FT: What misconceptions, if any, did you have about the writing and publishing field when you were first getting started?

DA: The biggest misconception I had was exactly how much of being a writer means writing. I am capable of filling any number of days preparing my taxes, participating in online discussions, promoting my books, copy editing, reading galley proofs, corresponding with my agent and editor, and on and on and on without ever getting around to writing fiction. A friend of mine once spoke to a group of business professionals who were astounded to discover that writers don't have personal secretaries to take care of all those things. They don't.

FT: If music be the food of love, what do you think writing is and please explain your answer?

DA: If music be the food of love, than writing be the food of insight. An old teacher of mine once said that music sounds the way feelings feel, and I think that's true. Music -- like photographs -- gets a free pass around our conscious, evalutative mind. Words on paper have to push through much more brain. The way that music invites you to feel, words invite you to think, to agree, to disagree, to recognize whether a thing is true in your experience. It's what makes writing fiction tricky.

Fiction's the art of saying things happened that didn't happen, any yet are in some sense true.

FT: What can you tell us about the next novel?

DA: It's an intentional riff on everything I think is cool. Tevis' Queen's Gambit, Reck-Malleczewen's Diary of a Man in Despair, Macbeth, Babylon 5, Firefly, anything by Alan Furst, Dunnet's House of Niccolo books, A Song of Ice and Fire, all whipped together into what I think makes them nifty. Plus, there's dragons.

FT: What are the last five internet sites that you've visited?

DA: (She really didn't like Yellow Blue Tibia) (Yes, everyone's lives are progressing apace) (Sometimes, I despair) (Always) (A friend of mine just made the "names to watch" list)

FT: Did you ever take any writing classes or specific instructions to learn the craft? If so please let us know which ones.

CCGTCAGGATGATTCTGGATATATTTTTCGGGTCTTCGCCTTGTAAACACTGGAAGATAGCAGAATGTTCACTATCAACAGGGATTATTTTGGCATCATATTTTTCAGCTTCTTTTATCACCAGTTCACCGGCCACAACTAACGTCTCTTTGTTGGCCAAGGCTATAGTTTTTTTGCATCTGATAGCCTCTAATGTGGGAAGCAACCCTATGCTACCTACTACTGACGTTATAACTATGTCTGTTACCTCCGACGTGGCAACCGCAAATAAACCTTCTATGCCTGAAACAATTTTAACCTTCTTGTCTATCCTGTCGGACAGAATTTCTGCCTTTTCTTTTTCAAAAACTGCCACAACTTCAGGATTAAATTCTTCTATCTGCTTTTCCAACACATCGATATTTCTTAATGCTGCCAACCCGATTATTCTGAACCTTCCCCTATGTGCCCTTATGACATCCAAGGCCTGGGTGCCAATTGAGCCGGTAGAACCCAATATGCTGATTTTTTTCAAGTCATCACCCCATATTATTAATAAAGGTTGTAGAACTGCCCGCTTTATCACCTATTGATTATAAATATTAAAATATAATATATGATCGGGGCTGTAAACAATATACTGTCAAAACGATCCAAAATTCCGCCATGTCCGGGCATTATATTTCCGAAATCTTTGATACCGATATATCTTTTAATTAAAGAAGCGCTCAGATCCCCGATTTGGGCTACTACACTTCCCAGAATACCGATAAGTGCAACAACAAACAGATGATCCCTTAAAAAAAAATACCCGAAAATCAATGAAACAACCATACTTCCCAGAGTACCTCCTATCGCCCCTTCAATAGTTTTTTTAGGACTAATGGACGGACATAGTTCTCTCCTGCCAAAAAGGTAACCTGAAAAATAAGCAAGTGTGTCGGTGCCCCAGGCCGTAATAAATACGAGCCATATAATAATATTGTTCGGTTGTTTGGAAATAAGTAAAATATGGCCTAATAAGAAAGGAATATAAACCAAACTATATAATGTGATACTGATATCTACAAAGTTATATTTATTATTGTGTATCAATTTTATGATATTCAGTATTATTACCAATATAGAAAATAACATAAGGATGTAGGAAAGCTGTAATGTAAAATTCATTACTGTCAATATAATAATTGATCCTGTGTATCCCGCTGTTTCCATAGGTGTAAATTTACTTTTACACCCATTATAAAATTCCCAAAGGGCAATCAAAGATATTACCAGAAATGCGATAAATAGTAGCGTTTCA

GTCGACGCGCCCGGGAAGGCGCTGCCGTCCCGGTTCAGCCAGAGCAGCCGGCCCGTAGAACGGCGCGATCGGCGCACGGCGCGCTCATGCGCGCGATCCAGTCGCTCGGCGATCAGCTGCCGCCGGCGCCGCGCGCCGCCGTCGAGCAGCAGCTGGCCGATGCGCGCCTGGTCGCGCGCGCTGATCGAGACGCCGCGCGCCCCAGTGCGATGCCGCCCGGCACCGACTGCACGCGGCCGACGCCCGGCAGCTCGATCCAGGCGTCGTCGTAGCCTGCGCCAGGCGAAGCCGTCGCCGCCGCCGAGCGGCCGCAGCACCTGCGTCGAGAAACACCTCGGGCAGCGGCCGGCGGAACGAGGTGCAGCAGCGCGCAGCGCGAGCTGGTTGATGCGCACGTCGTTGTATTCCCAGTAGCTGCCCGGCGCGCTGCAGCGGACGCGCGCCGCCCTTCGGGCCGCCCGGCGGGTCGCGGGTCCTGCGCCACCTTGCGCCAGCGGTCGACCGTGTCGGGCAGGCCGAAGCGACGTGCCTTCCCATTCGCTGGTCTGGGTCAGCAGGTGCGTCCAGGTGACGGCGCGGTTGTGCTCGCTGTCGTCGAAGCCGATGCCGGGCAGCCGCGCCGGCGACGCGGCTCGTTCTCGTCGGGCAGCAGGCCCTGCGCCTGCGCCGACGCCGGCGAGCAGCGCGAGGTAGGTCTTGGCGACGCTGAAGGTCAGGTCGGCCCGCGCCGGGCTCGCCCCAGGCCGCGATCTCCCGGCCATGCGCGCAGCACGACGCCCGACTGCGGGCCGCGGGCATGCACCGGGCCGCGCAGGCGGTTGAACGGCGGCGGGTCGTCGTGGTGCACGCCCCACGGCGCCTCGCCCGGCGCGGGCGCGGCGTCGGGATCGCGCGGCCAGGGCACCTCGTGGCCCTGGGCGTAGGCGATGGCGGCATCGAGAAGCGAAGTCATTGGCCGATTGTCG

DA: I have taken several undergraduate creative writing courses from which I learned nothing. I have attended the Clarion West workshop in 1998, from which I learned quite a bit. I am a habitual attendee of Walter Jon Williams' Rio Hondo workshop in Taos, New Mexico, where I consistently get deeper and more nuanced insight into the craft of writing, and I was part of a critique group with Walter Jon Williams, S.

M. Stirling, Melinda Snodgrass, Ian Tregillis, and (occasionally) George RR Martin (among others) which taught me how to write novels.

FT: How did you get past the initial barriers of criticism and rejection?

DA: I turned it into a game of postal ping-pong. I sent the story out, they sent it back, I sent it out, they sent it back. The point of the game wasn't to sell the story so much as to always have it in the mail.

Redefining success as having something in the mail helped a lot. And then there was also the weeks-to-months long bouts of despair and depression after a particularly cruel rejection letter. (I'm looking at you, Weird Tales, circa 1992 . . .)

FT: In your opinion, what are the best and worst aspects of writing for a living?

DA: The best aspect is that I get to make money from doing something I would be doing anyway. I can work on my own time and my own schedule, and I'm doing things I genuinely love to do.

The worst aspects are that I am also a professional gambler. The success or failure of a project is driven by a huge variety of variables over which I have no control, and too many failures in a row can have very serious economic consequences. I live in the US, and we have no public health care, so the stakes are often quite high.

1 comment:

ediFanoB said...

It was Yetistomper's "Keeping AN Eye On... series which forced me to read A SHADOW IN SUMMER and I'm glad I read it.

Informative and varied interview.

Thank you both!